In 2011, Italy, teetering on the edge of political and economic disaster, forced the departure of beleaguered, scandal-ridden prime minister Silvio Berlusconi, ushering in the rule of dour technocrat Mario Monti (the European Union had a bit of a hand in it, too). The prospect of some basic sanity gave Monti widespread public support, especially as there was no punitive regime imposed, as was occurring in Greece. Monti did exactly as he said he would, stepping aside when the 2013 elections came around. He formed his own electoral group, “With Monti for Italy”, and ran on the basis of continuing a prudent, gradual move towards stability.
In the counting for the weekend’s election, Monti is currently running fourth at 9%, well behind stand-up comedian Beppe Grillo and Berlusconi, the man whose mess he was employed to clean up.
Yes, Italy has once again expressed a deep desire to fail to come to grips with its deep political and structural problems, voting for Berlusconi in the Senate, and making the lower house a neck-and-neck battle between the “Common Good” alliance — led by the Pier Luigi Bersani’s Democratic Party, the main centre-Left group — and Grillo’s “Five Star Movement”, which is polling up to 25%, far beyond even the wildest expectations.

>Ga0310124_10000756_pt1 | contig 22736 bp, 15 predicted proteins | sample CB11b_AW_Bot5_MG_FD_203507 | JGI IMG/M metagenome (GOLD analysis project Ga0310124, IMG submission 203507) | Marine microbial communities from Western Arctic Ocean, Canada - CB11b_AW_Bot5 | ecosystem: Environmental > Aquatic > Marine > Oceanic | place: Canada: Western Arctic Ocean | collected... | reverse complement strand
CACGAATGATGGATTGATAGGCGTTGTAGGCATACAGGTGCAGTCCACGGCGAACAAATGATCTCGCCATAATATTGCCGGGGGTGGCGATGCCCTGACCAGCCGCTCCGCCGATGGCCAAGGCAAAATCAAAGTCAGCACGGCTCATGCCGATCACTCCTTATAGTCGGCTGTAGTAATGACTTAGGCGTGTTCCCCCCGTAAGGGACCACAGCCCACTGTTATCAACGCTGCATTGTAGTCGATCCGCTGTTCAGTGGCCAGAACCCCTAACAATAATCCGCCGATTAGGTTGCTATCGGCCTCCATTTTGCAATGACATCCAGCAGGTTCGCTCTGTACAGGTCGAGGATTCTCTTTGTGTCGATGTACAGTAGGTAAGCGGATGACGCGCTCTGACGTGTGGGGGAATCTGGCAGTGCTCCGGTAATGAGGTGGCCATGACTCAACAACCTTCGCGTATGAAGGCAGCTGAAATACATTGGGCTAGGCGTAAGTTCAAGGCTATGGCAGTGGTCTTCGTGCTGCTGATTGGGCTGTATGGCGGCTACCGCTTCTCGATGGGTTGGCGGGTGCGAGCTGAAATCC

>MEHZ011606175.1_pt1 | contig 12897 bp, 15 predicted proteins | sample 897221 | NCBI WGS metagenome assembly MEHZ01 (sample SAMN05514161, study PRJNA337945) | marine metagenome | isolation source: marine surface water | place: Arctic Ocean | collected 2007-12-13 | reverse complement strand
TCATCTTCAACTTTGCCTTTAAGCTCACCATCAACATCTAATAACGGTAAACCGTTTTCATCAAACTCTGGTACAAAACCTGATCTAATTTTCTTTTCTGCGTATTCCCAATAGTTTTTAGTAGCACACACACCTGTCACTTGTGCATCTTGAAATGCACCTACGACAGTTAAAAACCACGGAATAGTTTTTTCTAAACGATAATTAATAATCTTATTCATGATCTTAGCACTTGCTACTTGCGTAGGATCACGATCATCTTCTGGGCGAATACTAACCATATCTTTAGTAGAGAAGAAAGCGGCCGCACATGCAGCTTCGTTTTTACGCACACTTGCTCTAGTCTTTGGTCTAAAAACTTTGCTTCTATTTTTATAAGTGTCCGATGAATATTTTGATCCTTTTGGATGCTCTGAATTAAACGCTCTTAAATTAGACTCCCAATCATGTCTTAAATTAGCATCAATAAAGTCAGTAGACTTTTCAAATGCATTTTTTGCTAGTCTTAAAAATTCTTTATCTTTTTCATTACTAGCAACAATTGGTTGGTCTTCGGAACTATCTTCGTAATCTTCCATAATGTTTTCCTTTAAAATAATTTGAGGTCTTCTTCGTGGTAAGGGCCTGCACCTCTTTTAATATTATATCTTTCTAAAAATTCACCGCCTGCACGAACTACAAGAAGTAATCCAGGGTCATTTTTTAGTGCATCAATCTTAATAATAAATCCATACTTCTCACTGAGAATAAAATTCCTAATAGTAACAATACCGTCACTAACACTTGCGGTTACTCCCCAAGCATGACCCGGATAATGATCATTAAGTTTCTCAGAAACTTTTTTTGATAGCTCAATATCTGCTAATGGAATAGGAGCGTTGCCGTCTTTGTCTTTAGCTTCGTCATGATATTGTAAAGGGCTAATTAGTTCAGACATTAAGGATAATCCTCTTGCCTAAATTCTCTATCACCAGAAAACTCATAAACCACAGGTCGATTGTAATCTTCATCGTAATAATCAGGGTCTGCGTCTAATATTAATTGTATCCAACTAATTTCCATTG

With around 85% of the vote in, there’s a near-even three-way split in both chambers, with Bersani on 29.8%, Berlusconi on 28.9% and Grillo’s Five Star Movement on 25.5%. In the Senate, Bersani and the centre-Left are leading on 31.7%, with Berlusconi slightly behind on 30.65%. Grillo is further behind on 23.8%, the disparity between his lower and upper house results because there’s an age qualification — you have to be older than 25 to vote in the Senate, and Grillo’s support is, unsurprisingly, massive among the young.
That looks like a perfect three-way split, but it’s a little more complicated than that — the Chamber of Deputies (the lower house) has a list/top-up system based on a national aggregate, so the leading party overall gets enough additional seats to secure an equivalent of 55% of the vote. However, in the Senate, the list/top-up works on a regional basis, with the regions weighted differently according to their population. Since Berlusconi’s coalition includes the Northern League, it has a better showing in those population-dense provinces — and they have a great deal of animosity towards the south, whom they see as a bunch of freeloaders. However, one major northern region, Piedmont, is bucking that trend, and may yet deliver the Senate to the centre-Left — or draw them dead even with Berlusconi’s mob.
So with these results, it gets really complicated. Bersani will get a majority in the lower house by the “add-on” measure — but in close results, such a measure becomes paradoxical, granting not legitimacy but the reverse, since the leading party gets dozens of extra seats, despite leading by only a fraction of 1%.
“The sheer chaos of the country is nowhere better displayed than in Berlusconi’s main election offering …”